This past summer, four planes took to the air in a fly-off run by the United States Air Force. This flyoff was part of the OA-X program, intended to provide a replacement for the Fairchild-Republic A-10 Thunderbolt II close-air support aircraft.
This program has a tall order. According to an Air Force fact sheet, the A-10 Thunderbolt packs a 30mm GAU-8 “Avenger” Gatling gun with at least 1,174 rounds of ammo. The Warthog can also carry up to 16,000 pounds of ordnance, including AGM-65 Maverick missiles, Paveway laser-guided bombs, Joint Direct Attack Munitions, dumb bombs, rocket pods, and even AIM-9 Sidewinder missiles.
So, what are these contenders? According to an August report by Popular Mechanics, they are the Beechcraft AT-6 Wolverine, the Embraer AT-29 Super Tucano, the Textron Scorpion, and the Air Tractor AT-802U.
According to MilitaryFactory.com, the AT-6 Wolverine is a variant of the T-6 Texan II used by the United States Air Force and United States Navy. The Wolverine can carry gun pods with .50-caliber machine guns or 20mm cannon, rockets, AGM-114 Hellfire missiles, and 500-pound bombs, including JDAMs and Paveway laser-guided bombs.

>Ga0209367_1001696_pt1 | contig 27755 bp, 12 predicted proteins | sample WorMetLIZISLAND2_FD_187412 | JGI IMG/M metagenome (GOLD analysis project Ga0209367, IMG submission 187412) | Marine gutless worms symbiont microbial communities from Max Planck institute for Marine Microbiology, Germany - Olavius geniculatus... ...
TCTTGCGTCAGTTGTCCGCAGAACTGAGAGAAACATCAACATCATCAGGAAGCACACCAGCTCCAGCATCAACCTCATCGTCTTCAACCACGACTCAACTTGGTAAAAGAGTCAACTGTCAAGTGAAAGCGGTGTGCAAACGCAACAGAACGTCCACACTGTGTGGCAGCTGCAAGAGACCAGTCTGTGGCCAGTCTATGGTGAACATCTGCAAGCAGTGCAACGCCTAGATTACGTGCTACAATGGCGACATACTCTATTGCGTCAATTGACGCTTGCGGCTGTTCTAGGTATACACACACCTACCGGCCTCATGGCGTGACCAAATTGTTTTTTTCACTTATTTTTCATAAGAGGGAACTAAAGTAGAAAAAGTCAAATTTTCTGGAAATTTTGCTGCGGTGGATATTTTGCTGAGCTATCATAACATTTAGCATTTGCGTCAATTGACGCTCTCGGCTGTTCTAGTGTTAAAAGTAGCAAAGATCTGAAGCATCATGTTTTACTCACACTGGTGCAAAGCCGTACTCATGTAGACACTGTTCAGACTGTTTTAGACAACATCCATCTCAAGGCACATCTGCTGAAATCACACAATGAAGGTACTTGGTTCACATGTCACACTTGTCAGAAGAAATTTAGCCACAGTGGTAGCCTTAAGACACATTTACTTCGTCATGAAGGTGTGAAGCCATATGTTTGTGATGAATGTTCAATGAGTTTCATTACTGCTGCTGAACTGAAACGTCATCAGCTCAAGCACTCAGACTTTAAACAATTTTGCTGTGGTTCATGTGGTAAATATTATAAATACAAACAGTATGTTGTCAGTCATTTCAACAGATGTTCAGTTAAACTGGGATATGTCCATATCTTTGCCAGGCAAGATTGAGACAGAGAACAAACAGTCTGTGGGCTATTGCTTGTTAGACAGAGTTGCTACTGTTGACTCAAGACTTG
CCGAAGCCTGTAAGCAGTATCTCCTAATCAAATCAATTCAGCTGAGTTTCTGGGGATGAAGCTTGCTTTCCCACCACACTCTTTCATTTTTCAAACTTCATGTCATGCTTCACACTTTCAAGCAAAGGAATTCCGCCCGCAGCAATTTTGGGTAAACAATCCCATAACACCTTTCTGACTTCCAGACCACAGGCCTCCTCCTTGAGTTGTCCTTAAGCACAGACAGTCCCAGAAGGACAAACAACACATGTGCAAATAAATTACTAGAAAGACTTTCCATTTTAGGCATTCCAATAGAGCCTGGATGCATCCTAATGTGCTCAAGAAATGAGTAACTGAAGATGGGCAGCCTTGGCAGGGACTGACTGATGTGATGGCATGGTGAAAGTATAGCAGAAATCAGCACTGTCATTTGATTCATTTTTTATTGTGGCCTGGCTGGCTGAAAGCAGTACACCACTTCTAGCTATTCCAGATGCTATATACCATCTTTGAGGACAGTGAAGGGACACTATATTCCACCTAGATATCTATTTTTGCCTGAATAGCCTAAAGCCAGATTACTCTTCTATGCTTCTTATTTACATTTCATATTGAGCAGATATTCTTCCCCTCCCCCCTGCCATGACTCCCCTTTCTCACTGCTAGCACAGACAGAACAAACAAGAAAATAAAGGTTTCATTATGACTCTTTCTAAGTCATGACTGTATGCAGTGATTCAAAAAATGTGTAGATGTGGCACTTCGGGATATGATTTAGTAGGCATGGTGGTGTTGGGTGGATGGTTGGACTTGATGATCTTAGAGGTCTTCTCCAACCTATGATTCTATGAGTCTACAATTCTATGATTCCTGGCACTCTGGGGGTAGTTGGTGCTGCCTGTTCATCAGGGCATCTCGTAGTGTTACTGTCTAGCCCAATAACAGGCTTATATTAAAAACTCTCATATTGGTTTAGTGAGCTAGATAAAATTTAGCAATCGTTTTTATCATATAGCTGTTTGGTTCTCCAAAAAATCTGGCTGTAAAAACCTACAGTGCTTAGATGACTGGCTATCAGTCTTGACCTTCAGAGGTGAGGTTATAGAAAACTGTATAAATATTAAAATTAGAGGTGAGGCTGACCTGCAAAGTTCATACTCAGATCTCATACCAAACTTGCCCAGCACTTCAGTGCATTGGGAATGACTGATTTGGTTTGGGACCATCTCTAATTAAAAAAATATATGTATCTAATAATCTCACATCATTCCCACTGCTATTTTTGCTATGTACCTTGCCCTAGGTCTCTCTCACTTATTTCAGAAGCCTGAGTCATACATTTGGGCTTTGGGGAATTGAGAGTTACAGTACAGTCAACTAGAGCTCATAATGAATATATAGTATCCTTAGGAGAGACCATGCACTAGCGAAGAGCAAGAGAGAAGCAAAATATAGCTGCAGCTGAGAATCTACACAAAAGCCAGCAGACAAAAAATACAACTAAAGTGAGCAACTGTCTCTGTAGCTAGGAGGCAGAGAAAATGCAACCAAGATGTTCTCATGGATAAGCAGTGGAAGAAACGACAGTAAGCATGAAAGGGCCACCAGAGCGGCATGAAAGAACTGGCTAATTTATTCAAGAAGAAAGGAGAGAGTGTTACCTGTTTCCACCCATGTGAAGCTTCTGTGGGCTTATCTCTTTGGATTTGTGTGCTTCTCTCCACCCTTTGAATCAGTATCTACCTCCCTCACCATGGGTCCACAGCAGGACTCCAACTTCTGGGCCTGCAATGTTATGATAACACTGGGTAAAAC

The Embraer AT-29 Super Tucano is also based on a primary trainer. Globalsecurity.org notes that the Super Tucano has wing-mounted machine guns, and can also drop 500-pound and 750-pound bombs, fire rockets, and even tow targets.
One late entry to the flyoff is the AT-802U Longsword. This is based not on a trainer, but a cropduster. According to MilitaryEdge.com, this cropduster carries just over 8,100 pounds of ordnance, and comes with two GAU-19 .50-caliber Gatling guns, so it can bring some BRRRRRT to the table.
Last, but not least, there is the Textron Scorpion. According to MilitaryFactory.com, this plane can carry 9,100 pounds of ordnance, and it is also capable of reaching a top speed of 518 miles per hour, and has a range of 2,761 miles. This plane is a bit more complex than its propeller-driven competitors, but it does offer performance.
In any case, though, it seems that these planes still don’t do what the A-10 can. Perhaps the only replacement for the Warthog will be… another Warthog. In the meantime, check out a video on the OA-X program below.